Calico Fort gears up for 39th year
By Eason Franklin
The Lowndes Signal
For nearly 40 years, Ft. Deposit has been host to numerous activities, events and festivals. However, one particular festival, The Calico Fort Arts and Crafts Fair, has stood above the rest in terms of participation and entertainment.
The Ft. Deposit Arts and Activities council was created in 1970 by Mayor Bobby Davis and a group of interested citizens with the goal of promoting love and knowledge of arts and related topics.
Numerous events including The Rainer Twins in Piano Concert, well known bands Tommy Dorsey and Glenn Miller as well as dinner theatre events through the Troy State University Arts Department have drawn large audiences to the small town.
To assist in funding for these events, Calico Fort was created and added to the promotion of arts and crafts.
In its 39th year, Calico Fort is a way for citizens of Lowndes County to reunite with family and friends and enjoy the entertaining activities.
“Calico never grows old because there is always something new and exciting,” said Arts Council member Frieda Cross. “It has always been an exciting time.”
The event was initiated by a group of citizens whose goal was to promote the town of Ft. Deposit and to draw the attention of visitors with a warm and welcoming atmosphere.
With the help of neighbors, children and friends alike, brier brushes, limbs, pine combs and kudzu vines were cleared in preparation for the celebration.
Volunteers constructed a fort-like fence and Indian tepee to match the setting of old, rustic buildings to set the theme of the event.
Calico Fort Arts and Crafts Fair opened its doors on April 8, 1972 to an estimated 5,000 visitors and 155 exhibitors displaying a variety of antiques, arts and homemade crafts for observers.
The event has been a host to Indian Dancers, story tellers, clowns, musicians, glass blowing and weaving demonstrations to amuse visitors while ceramics, candles and jewelry have been made in front of guests for those looking for a break from shopping and browsing.
“It’s absolutely fascinating what people are capable of making,” said Cross.
The two-day show has grown over the years and has become host to approximately 300 exhibitors from fifteen states, which is the maximum number the event will accommodate.
Proceeds from the event have enabled the city of Ft. Deposit to purchase items for the municipal complex, a new ambulance for the town, a new van as transportation for senior citizens, assisted in furnishing a reception area in the Juvenile Detention Center and the jaws of life and support equipment for the Volunteer Rescue Squad.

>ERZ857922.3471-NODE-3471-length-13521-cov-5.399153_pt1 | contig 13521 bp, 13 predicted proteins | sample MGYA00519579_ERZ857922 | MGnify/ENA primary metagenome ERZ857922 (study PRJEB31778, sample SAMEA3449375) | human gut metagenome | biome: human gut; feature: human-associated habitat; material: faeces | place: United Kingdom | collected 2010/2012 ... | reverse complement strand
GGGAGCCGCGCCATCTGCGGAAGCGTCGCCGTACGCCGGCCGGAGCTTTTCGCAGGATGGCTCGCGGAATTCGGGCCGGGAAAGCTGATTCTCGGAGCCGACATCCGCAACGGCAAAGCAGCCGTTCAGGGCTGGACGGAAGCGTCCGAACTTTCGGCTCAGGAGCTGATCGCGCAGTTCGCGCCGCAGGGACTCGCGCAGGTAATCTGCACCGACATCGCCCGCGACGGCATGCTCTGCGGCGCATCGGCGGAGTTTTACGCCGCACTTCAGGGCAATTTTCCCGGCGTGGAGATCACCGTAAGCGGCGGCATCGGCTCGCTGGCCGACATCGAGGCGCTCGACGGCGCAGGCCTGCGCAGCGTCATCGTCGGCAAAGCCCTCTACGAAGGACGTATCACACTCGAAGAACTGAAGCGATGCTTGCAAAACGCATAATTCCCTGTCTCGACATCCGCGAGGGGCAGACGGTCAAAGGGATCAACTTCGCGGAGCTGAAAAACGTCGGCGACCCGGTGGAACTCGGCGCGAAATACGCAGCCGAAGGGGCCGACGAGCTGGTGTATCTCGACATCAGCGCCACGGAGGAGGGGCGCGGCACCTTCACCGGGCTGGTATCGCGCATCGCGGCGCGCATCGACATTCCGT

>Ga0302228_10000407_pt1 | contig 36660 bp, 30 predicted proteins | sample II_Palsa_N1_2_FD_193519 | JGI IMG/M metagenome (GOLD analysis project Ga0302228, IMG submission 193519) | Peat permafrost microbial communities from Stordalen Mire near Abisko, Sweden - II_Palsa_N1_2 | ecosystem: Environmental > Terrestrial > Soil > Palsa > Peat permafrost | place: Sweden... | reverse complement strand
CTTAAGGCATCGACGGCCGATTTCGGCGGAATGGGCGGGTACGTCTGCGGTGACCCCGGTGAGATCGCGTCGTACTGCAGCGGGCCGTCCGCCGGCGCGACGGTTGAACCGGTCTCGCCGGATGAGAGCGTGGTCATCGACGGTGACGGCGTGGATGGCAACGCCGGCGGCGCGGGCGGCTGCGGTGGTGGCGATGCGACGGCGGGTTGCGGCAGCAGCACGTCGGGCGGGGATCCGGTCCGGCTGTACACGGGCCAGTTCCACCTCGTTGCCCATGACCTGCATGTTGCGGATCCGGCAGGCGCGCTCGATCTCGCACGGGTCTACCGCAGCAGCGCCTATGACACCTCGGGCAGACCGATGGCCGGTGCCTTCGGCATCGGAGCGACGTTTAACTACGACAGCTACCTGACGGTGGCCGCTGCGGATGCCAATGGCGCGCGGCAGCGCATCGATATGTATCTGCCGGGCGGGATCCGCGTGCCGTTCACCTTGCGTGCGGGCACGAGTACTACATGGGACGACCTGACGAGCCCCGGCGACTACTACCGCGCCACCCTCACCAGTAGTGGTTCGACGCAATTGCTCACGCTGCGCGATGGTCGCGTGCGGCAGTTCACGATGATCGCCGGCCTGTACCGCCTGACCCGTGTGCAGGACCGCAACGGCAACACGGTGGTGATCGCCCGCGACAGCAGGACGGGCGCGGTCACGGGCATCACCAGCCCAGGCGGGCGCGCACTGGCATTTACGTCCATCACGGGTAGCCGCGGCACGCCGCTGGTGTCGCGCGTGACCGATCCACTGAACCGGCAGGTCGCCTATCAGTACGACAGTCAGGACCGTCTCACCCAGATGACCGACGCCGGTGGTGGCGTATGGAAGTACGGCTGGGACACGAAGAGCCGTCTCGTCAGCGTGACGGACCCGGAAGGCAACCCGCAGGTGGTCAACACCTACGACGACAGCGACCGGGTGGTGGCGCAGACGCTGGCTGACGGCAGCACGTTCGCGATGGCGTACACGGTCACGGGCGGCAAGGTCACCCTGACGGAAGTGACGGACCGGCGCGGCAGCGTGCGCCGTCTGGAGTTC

The city has also purchased a fire truck for the towns Volunteer Fire Department, bought radios and a cruiser for the Police Department.
This year musical artists The Southern Gentleman bluegrass band, The Dixie Stompers clogging group, Hank Williams impersonator Ricky Fitzgerald, The Woodall Gospel Singers, a capella oldies group Blast from the Past, and vocalists Billy Studstill and Rennie McNaughton will perform at the amphitheatre.
Activities will be available for everyone including a petting zoo, pony rides, marionette puppets, and inflatable bouncing rooms for children.
One exhibitor who will have Indian memorabilia will be demonstrating the construction an Indian dugout canoe.
Calico Fort will also have food available for its visitors including chicken barbeque plates, pork barbeque, hotdogs, funnel cakes, homemade ice cream served over apple dumplings and “some of the best roasted corn anyone has ever put in their mouth,” said Cross.
Groups of under-privileged children such as The Boys and Girls Ranch and the Baptist, Methodist and Presbyterian Children’s Homes are invited to Calico Fort each year as guests for a day.
The Indian Dancers from the Talladega School of Deaf and blind performed in the Amphitheater during the event for many years.
Calico Fort will be held the weekend of April 10 and 11 from 9 am until 5 pm. Admission will be $4 for adults and $1 for children.